If you plan on adopting a server solution for your business data, you’ll notice you have a lot of choices. The hybrid cloud and multi-cloud are among the most popular, but they’re often used interchangeably.

Is there a difference between the two servers? What is the best cloud solution?

Hybrid Cloud vs. Multi-Cloud: What’s the Difference?

From hosting a personal website to running your own email server, the multi-cloud and hybrid cloud can store the exact same things and function similarly, which naturally causes confusion.

However, there are two main differences that set both cloud-based servers apart:

  • Hybrid clouds always include a private cloud that is often used as an enterprise’s own data center. A hybrid cloud is only classified as such if it includes all three: one or more public clouds (which work in conjunction), one private cloud, and one on-premise server.
  • Multi-clouds always include more than one public cloud service performing different functions. Multi-clouds don’t always have a private cloud component. If they do, they can be a multi-cloud and hybrid cloud. Businesses often combine both solutions by accident.

Most organizations will use different public cloud providers for different departments. Others will use multiple public cloud providers to develop an all-encompassing IT strategy. When you’re using multiple cloud applications, cloud observability is incredibly important for your startup.

However, cloud observability is also essential for hybrid cloud applications that utilize their on-premise database for one task and the private or public cloud for other business functions.

How Do I Choose Between Both Cloud Strategies?

Most businesses are increasingly adopting multiple cloud providers to match each function to a provider that’s best suited to handle said function. Typically, a hybrid approach to the hybrid cloud and multi-cloud is best, even if a hybrid-hybrid multi-cloud cloud sounds like a mouthful.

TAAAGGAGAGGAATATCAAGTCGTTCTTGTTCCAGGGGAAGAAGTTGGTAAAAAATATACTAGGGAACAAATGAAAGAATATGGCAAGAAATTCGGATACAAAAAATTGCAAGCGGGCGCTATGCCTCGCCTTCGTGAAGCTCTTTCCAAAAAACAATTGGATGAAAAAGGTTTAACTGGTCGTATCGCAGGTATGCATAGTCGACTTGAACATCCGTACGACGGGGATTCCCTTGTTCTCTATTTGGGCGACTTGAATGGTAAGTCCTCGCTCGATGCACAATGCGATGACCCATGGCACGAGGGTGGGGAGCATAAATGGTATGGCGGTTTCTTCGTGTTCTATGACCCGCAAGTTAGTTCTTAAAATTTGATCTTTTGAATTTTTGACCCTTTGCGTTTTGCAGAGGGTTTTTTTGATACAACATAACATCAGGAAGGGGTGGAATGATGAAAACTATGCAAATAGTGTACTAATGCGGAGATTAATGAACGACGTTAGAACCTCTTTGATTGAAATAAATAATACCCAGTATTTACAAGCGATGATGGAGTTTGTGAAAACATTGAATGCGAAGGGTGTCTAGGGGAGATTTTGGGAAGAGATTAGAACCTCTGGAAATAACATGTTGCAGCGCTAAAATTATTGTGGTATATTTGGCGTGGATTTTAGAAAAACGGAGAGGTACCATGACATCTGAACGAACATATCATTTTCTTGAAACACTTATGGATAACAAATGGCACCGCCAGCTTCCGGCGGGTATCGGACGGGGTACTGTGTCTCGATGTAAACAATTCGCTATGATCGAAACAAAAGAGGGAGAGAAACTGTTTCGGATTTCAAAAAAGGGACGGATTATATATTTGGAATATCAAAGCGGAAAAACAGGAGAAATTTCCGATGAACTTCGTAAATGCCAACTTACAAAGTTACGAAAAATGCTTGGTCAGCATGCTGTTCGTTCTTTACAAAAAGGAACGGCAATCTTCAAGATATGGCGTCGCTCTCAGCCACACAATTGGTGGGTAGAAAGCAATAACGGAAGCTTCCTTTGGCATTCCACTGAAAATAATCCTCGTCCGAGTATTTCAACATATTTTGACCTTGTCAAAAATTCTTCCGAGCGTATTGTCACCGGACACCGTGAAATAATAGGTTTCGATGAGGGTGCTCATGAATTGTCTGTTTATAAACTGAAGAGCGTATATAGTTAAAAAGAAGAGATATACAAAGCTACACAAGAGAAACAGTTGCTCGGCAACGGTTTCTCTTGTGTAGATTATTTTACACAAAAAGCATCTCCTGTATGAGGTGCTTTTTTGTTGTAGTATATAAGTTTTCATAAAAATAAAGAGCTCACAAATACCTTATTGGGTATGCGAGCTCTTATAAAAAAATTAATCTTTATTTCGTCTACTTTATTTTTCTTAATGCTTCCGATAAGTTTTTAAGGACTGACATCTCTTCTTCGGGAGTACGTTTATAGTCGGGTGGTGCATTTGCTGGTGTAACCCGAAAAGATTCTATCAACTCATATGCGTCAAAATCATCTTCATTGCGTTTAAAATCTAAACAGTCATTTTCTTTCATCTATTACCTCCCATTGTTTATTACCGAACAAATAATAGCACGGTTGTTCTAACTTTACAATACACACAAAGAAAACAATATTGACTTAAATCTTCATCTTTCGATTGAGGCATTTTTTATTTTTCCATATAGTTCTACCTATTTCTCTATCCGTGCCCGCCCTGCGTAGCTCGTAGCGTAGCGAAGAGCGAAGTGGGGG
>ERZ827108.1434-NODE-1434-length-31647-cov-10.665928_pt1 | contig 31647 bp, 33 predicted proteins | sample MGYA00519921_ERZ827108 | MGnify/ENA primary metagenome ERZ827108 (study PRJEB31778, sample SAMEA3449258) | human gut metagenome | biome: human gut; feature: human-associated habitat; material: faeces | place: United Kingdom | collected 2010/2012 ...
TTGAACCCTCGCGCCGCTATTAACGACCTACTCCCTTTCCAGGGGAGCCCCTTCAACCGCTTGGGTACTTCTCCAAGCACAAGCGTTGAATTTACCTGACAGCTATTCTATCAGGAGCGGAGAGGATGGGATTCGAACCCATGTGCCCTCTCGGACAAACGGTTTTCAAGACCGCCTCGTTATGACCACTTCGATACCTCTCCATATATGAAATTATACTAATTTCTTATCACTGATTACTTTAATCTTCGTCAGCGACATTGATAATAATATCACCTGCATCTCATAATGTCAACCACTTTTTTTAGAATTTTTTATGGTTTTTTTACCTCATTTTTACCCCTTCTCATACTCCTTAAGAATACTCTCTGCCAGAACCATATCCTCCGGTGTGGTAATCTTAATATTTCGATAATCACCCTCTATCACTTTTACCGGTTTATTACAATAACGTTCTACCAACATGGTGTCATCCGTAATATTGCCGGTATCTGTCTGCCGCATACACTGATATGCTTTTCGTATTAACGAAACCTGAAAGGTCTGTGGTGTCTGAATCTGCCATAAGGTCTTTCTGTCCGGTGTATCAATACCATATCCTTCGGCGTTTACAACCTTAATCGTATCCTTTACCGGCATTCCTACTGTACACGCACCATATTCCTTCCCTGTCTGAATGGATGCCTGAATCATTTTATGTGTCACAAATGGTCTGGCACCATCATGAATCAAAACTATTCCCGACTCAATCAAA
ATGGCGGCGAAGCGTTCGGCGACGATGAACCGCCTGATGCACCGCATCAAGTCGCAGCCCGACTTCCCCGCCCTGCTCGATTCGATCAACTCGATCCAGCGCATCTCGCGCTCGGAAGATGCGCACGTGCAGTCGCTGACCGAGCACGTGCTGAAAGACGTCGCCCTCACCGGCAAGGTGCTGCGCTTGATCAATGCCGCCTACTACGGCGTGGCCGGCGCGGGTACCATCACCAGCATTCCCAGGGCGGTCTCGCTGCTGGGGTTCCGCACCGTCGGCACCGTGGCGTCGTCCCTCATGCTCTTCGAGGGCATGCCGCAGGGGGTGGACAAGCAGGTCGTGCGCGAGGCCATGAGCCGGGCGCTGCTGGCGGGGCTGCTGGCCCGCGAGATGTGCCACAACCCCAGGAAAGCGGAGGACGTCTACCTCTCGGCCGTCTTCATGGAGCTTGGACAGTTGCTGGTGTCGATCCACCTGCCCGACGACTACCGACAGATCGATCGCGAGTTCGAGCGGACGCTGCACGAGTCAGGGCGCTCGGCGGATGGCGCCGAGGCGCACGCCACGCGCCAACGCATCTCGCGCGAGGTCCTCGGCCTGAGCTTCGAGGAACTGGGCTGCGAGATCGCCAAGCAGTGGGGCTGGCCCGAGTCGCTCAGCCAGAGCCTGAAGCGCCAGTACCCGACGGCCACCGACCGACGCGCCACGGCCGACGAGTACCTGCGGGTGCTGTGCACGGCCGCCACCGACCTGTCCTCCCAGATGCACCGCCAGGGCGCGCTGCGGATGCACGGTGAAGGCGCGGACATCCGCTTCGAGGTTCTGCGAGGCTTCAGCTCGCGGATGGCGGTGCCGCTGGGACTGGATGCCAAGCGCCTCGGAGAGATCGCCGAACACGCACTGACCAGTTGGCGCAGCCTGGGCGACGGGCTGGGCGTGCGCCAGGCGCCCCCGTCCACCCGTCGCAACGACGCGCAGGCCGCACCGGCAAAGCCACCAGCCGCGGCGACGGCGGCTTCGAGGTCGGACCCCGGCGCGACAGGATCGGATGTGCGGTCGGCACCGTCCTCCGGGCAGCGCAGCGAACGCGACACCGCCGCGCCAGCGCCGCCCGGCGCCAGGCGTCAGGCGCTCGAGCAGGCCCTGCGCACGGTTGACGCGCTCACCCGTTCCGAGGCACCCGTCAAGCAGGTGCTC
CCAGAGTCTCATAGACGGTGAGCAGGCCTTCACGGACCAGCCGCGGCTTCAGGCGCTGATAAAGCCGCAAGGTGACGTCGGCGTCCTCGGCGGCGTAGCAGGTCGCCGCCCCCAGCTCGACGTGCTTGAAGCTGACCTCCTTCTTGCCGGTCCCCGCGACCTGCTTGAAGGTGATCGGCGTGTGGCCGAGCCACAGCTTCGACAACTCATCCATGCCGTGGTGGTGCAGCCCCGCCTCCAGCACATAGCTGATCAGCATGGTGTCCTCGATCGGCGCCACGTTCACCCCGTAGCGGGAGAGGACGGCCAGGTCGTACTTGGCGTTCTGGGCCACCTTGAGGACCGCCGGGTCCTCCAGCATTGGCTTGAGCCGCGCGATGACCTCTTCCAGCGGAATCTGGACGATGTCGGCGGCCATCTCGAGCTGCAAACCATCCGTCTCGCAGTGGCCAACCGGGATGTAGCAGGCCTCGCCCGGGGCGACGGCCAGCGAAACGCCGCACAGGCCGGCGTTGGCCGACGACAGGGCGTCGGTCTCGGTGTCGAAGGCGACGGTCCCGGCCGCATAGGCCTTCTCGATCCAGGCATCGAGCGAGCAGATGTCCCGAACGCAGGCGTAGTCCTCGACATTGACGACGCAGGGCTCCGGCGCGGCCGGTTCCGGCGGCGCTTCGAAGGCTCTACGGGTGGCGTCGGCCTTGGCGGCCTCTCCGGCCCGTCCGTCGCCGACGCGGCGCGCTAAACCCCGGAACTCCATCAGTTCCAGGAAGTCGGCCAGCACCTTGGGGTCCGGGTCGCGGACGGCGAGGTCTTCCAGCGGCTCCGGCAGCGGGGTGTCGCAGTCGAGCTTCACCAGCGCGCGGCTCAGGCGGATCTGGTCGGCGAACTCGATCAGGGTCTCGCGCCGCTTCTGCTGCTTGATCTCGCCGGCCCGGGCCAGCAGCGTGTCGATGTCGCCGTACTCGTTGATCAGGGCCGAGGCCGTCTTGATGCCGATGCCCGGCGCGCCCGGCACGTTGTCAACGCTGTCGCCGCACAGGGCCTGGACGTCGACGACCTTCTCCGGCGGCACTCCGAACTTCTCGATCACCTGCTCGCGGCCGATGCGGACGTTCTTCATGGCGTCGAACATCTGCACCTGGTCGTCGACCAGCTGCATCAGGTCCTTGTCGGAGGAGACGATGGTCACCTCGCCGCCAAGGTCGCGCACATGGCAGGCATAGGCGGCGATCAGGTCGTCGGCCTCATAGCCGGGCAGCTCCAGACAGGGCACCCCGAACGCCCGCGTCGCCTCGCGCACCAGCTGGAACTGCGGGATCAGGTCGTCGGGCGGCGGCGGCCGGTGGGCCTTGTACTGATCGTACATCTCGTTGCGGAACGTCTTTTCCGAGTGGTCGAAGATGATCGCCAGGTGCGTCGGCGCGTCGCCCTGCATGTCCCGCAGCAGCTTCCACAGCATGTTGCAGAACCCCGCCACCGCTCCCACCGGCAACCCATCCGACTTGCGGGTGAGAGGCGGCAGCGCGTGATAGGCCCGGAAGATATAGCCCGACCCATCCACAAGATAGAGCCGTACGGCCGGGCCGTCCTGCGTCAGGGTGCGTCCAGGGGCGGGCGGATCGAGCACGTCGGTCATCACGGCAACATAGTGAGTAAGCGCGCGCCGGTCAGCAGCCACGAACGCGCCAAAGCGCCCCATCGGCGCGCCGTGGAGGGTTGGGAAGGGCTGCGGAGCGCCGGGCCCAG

In practice, any multi-cloud approach must consider where data that won’t be stored in one of your many public servers will be located. Since you won’t necessarily have an on-site server when you have multiple cloud providers, the answer is to add one or adopt a hybrid cloud.

What Type of Cloud Deployment Should Your Business Use?

While using both systems together is optimal, that isn’t always possible for startups. If you need to choose between one or the other, factor in the following features and considerations.

Server Costs

Public clouds have a low price tag when compared to on-site servers, so a multi-cloud approach is usually cheaper. You’ll also surrender most of your responsibilities in regards to maintaining your public cloud servers because your providers will handle all the updates for you.

Server Security

If security is your main issue, you may want to stick to a hybrid cloud approach. Private clouds and on-premise servers are usually more secure because they can take advantage of multiple cybersecurity resources. Public clouds are super safe, just not as safe as other options.

Server Migration

Cloud migration can take a lot of time and money, and total migration isn’t always possible. If you don’t have the resources to migrate in stages, then you may need to keep most of your data on-premise anyway. In these cases, adopting a framework built on hybrid cloud solutions makes the most sense.

Server Reliability

On-premise servers are seen as the most reliable because they are 100% within your control, but using multiple clouds allows you to take advantage of cloud bursting. This occurs when one or more of your cloud servers takes on some of the workload during periods of high data usage.

Server Lock-In

Reliance on the public cloud can be a double-edged sword. While they make servers accessible to small businesses, some vendors may lock you into their services due to costs or a lack of cloud migration. A hybrid solution can benefit you because it offers you more server choices.